Physics, Physiology, and Dieting
By Ryan Ripsman
In today’s world, people are constantly bombarded by images and ads telling them they need to be skinnier. Dieting has become ubiquitous; as of 2017, 42% of people worldwide were trying to lose weight. It’s no wonder so much energy has gone into finding different dieting “hacks”, fad diets that claim fat can be shed with minimal work. It’s also no surprise, given the number of unsubstantiated claims about dieting, that a certain amount of cynicism has arisen surrounding dieting. In this article I want to target one of the most ubiquitous myths: “A calorie is just a calorie”. It is a common refrain meaning that it doesn’t matter what type of food you eat when dieting if the calorie content is the same. While slogans like that are easy to understand, they are harder to confirm. To understand whether all calories are truly equal, one first needs to delve into the physics of dieting.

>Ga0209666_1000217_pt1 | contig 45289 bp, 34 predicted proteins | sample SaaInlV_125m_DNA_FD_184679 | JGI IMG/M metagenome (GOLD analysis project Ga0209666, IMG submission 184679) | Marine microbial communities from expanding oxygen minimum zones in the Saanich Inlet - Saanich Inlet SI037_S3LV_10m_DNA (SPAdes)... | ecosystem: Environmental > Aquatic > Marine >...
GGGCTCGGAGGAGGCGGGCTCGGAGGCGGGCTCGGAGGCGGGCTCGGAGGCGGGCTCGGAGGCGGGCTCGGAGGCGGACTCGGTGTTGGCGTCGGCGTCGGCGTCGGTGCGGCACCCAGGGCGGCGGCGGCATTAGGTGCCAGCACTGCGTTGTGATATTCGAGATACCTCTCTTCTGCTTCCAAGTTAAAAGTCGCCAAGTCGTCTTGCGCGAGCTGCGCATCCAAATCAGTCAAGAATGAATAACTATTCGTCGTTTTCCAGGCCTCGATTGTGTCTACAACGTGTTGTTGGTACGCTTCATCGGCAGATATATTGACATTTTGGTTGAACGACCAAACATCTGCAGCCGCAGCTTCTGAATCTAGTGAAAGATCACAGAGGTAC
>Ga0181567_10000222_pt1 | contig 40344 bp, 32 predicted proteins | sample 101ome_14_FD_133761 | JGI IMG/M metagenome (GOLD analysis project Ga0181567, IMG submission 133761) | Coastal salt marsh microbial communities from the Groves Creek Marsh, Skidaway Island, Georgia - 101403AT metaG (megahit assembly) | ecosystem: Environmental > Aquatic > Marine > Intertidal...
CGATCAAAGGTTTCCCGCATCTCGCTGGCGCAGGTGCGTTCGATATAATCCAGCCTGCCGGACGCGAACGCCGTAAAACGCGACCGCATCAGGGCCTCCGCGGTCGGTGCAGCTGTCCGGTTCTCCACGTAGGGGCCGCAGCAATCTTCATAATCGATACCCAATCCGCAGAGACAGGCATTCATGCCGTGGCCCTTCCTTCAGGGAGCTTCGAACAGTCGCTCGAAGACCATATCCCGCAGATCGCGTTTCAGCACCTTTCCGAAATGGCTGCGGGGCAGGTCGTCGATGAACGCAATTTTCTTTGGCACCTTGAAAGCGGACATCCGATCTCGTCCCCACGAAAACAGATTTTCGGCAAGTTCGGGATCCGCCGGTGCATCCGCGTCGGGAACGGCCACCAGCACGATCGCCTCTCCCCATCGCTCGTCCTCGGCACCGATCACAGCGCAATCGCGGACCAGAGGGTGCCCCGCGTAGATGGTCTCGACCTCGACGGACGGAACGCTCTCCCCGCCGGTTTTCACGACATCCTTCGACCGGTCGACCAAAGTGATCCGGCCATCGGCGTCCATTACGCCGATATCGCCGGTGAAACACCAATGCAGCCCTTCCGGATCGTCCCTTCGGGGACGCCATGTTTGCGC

Dieting at its core is a very simple concept. The body is a machine that takes in food and converts it to energy. When more food is eaten than the body needs for energy production, the extra food is converted to fat and stored for a “rainy day”. When the body does not get enough food to cover all its energy needs, it can convert this stored fat into energy. Therefore, by reducing the amount of food one takes in, over time, one reduces the size of the body’s fat stores. To understand how the calorie content of food relates to dieting, one needs to understand a bit of thermodynamics, the laws of physics governing heat and energy.